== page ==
Nobody is forgotten, nothing is forgotten

Today is exactly one year since that day. These were not just ordinary "elections." It was a historical moment that divided the life of Belarus into before and after.

This time people reacted unexpectedly harshly to the already familiar falsifications - they demanded the dictator's departure. Lukashenka refused to leave, unleashing all the might of his power and propaganda apparatus on the Belarusians. A year later, as on that day, it is obvious that he lost, and we won.

Right now, this is primarily a moral victory. The victory of good over evil, truth over falsehood. You can't get people back into the stall. Put on bast shoes and put under the whip. Although lukashenka is trying to maintain his power, he will do anything.

But the dictator is doomed historically. A new generation of people has grown up in Belarus, which does not accept everything the regime held on - lies, rudeness, violence.

The collapse of the system may take several more years. Maybe a few months. Or it may end today. The regime is unstable, and it is unknown what will be the last straw that will break the back of this camel. Nevertheless, we should not all fall into despair. Otherwise, everything may really drag on.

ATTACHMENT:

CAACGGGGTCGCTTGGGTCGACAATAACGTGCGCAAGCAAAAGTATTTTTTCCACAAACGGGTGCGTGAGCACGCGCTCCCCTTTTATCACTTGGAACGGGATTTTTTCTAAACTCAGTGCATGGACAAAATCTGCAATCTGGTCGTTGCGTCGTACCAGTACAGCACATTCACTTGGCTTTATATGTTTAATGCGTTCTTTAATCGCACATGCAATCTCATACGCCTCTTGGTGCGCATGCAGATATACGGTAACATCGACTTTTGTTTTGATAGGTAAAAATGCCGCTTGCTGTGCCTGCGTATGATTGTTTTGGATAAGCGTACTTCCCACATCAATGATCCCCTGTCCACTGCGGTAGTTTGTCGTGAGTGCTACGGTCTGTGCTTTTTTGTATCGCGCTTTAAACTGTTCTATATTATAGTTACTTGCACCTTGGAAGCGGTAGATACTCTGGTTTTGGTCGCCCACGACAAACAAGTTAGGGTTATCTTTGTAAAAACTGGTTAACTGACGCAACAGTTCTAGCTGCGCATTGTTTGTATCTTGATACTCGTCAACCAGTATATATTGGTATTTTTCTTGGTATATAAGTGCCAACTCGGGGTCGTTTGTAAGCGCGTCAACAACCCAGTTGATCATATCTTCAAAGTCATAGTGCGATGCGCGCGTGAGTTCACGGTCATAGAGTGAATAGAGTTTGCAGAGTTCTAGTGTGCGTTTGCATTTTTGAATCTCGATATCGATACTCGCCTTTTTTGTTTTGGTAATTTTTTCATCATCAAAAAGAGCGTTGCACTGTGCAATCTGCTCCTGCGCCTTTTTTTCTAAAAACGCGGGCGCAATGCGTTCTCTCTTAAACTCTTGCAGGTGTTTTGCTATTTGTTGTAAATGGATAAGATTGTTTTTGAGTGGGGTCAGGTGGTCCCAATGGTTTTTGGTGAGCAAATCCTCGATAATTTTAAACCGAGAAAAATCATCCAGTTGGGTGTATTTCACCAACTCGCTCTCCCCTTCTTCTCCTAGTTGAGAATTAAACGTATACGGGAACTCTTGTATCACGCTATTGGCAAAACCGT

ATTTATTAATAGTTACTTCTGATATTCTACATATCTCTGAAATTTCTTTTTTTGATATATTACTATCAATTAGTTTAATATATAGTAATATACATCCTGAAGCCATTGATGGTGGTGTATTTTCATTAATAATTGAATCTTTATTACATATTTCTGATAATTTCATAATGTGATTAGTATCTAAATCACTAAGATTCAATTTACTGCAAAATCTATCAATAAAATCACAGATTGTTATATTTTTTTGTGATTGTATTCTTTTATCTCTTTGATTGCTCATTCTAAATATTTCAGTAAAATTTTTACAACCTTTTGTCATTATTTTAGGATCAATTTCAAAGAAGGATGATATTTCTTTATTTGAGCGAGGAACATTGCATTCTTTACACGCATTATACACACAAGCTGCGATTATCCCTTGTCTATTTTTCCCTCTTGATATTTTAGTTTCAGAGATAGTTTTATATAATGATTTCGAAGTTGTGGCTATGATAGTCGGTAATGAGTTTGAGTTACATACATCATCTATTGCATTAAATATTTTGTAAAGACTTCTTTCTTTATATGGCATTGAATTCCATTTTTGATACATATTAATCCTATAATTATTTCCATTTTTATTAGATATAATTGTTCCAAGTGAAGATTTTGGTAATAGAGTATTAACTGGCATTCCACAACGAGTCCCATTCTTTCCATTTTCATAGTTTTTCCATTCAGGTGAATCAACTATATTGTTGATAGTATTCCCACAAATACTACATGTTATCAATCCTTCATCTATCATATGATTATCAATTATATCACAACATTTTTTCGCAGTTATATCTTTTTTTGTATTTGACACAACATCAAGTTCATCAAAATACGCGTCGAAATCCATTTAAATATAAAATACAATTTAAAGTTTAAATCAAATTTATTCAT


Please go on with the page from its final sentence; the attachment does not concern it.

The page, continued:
Now it is difficult for many, but some are disappointed. There are victims of the regime's actions. There are hundreds of political prisoners in prisons and hundreds of other people who were not officially recognized. In fact, they ended up behind bars because of disagreement with the election results. Tens of thousands have gone through jail since last August. This is all true.

And that is precisely why those who survived and at large should not give up and forget, “turn the page,” as the aged fascist calls upon. Nobody is forgotten. Nothing is forgotten. On the contrary, the actions of the fascist regime, as well as the heroism of the Belarusians opposing it, will receive a worthy assessment in the future and will be included in history textbooks.

Lukashenka and his assistants will find themselves in their rightful places - the docks in Belarusian and international courts. The prisoners will be released, those who fled the country will return home, the dead will be mourned, and their memory will be immortalized.

And Belarus will become a country to live in.
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